A mystery involving the background of the historic church of St. Poe’s in Lesser Wallop provides an interesting secondary plot.

    Gill McKnight’s writing is smooth and flows nicely. The story caught my attention right away and held it throughout.

    Welcome to the Wallops has an interesting cast of secondary characters, just the sort you might expect in a story set in an English village (and perhaps some you might not expect). The characters include the Bishop, the Archbishop, and the Police Community Support Officer, Wendy, who patrols the village on a bicycle.

    The locale and the secondary characters make it an interesting setting, not just a for a single romance, but for a series. And that’s exactly where Gill McKnight is heading with an upcoming second Wallops book, which I’m looking forward to reading.

    I can’t think of a similar book to compare it to right now, but if you like British TV comedies like the Vicar of Dibley, you’ll like the humour and storyline of Welcome to the Wallops.

  3. Kurt
    Rated 4 out of 5


    I was provided this book by Ylva publishing in exchange for an honest review

    This is my first Gill McKnight book and I have to say I enjoy her style of writing. I didn’t always enjoy her story but I certainly appreciated the quality of her descriptions and written dialogue between major and minor characters set in this small British village south of London.

    It’s unfortunate that this work must compare to another author’s story, Poppy Jenkins by Clare Ashton, dealing with similar themes of long lost loves and the return of prodigal daughters. Both books were released just ten days apart. Ashton’s book had a Welsh country village as its setting almost engulfed by a larger, modern city to its north that also wished to gobble up the historical fun of their neighbor. There were more than a few similarities. I imply nothing but just felt bad for both authors as they are probably mystified.

    There are two mysteries laid out in the beginning. Why on earth did the main characters split up so long ago and what is the historical significance of a small church that seems to be the center of different ley lines in the area. I love how I can now insert “ley lines” into my conversation as I had no idea what the author was initially on about when she referred to them in the story.

    So. This is a small village and as always seems to be the fate of small villages, it is packed full of interesting, eccentric characters. We are introduced to Jane Swallow, who is one of the most unsympathetic main characters I’ve come across. Jane’s dog is more interesting and much more humorous. Jane’s ex-girlfriend from a “million years ago”, Renata, is much more intriguing, actually possessing intellectual pursuits, a sharp wit and humor that she displays continually. It is no wonder that this Renate easily befriends all of Jane’s friends as the story progresses, much to the ire of Jane.

    As long as this book was not functioning as a romance I quite enjoyed the story and quality of language. As I said, McKnight can write well, capturing a mood or delving out the laughs. If the story is centered on Renate, the story was quite good. Renate’s interactions with Jane’s friends and the Bishop, Janes boss, are hilarious. This Bishop is the funniest Bishop I’ve yet come across by the way. Renate is a strong person and easily deal with the idiotic ‘villains’ in the story and is able to also laugh at herself which is a terrific quality in a person. When the story came down to the pursuit of Jane the story bogs down and becomes a bit of a drag. It just goes on way too long. Jane being celibate for a decade and a rector in the local church was off putting, for me anyway, and she frequently just appeared to be sullen. We are not privy to her sermons which would flesh out her personality and could show her brilliance, wisdom or wit. Her dog was more interesting a character regardless of Jane’s Florence Nightingale past. I would say a solid 3.5 stars using a five star system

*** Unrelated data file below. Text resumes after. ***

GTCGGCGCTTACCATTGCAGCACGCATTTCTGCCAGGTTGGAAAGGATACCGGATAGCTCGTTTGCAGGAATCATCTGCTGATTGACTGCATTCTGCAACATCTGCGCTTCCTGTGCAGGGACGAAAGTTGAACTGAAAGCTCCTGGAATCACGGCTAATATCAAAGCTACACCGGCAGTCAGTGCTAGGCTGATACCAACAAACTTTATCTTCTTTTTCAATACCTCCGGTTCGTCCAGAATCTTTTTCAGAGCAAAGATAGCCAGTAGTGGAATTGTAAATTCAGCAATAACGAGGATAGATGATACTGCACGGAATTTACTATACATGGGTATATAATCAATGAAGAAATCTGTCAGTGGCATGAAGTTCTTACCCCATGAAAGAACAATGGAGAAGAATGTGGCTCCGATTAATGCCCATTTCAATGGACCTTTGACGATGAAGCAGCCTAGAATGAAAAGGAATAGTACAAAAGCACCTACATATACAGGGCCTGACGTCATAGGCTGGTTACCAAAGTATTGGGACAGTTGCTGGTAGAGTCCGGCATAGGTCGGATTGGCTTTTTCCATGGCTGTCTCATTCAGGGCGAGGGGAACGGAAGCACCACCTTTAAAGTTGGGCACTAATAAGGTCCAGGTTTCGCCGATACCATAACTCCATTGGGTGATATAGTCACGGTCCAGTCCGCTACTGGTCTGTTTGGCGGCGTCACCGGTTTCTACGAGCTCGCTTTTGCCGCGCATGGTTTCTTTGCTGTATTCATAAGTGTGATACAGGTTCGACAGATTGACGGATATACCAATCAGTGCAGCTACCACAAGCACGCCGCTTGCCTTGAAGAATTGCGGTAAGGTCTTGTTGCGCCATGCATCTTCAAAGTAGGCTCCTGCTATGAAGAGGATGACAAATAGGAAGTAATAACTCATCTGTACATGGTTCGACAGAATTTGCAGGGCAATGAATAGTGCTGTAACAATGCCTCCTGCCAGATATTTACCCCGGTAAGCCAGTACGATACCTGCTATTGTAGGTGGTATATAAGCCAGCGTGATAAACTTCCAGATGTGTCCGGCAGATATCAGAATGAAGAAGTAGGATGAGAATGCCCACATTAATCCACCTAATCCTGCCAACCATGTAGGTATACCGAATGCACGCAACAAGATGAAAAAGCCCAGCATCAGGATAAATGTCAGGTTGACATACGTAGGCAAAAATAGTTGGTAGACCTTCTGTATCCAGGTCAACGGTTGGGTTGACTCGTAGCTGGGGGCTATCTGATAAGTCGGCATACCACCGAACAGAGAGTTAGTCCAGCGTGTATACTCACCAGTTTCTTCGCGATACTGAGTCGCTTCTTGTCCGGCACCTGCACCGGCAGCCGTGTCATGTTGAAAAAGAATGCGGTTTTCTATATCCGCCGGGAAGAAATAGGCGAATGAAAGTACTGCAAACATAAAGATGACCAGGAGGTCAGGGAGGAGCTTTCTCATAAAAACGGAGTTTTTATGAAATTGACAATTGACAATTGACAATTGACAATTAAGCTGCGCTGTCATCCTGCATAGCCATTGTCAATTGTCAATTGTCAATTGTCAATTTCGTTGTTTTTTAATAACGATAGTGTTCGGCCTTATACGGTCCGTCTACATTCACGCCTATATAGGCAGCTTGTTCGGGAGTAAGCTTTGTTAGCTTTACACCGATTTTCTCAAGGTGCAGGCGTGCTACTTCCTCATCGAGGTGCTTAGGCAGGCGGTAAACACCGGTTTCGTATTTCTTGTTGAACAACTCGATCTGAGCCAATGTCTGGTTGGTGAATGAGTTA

4. pharridge
    Rated 5 out of 5


    I got great enjoyment reading this book. At first I thought it was going to be a little difficult to get into the story, but before I knew it I was immersed in Jane’s life!
    The quaint English village setting makes you want to visit Lesser Wallop and stay a while. Jane and Renata, Wendy, family, friends and a handful of well developed local characters enhances the storyline and gives the reader a great picture of their village life.
    I look forward to the next “Wallops” book by Gill McKnight!

  5. Enrico
    Rated 5 out of 5


    I loved it.
    I think this author is great in portraying characters under the stress of great emotions and kindly mocking them from the outside. This creates a delightful comedy. And yet there’s authenticity in characters as well as in the small village environment.
    Family problems and little town mean individuals add a touch of reality and depth to a story that remains a hymn of simplicity, romance and good feelings.
    Sometimes romance means insecurity and heart’s racing and a bit of detour.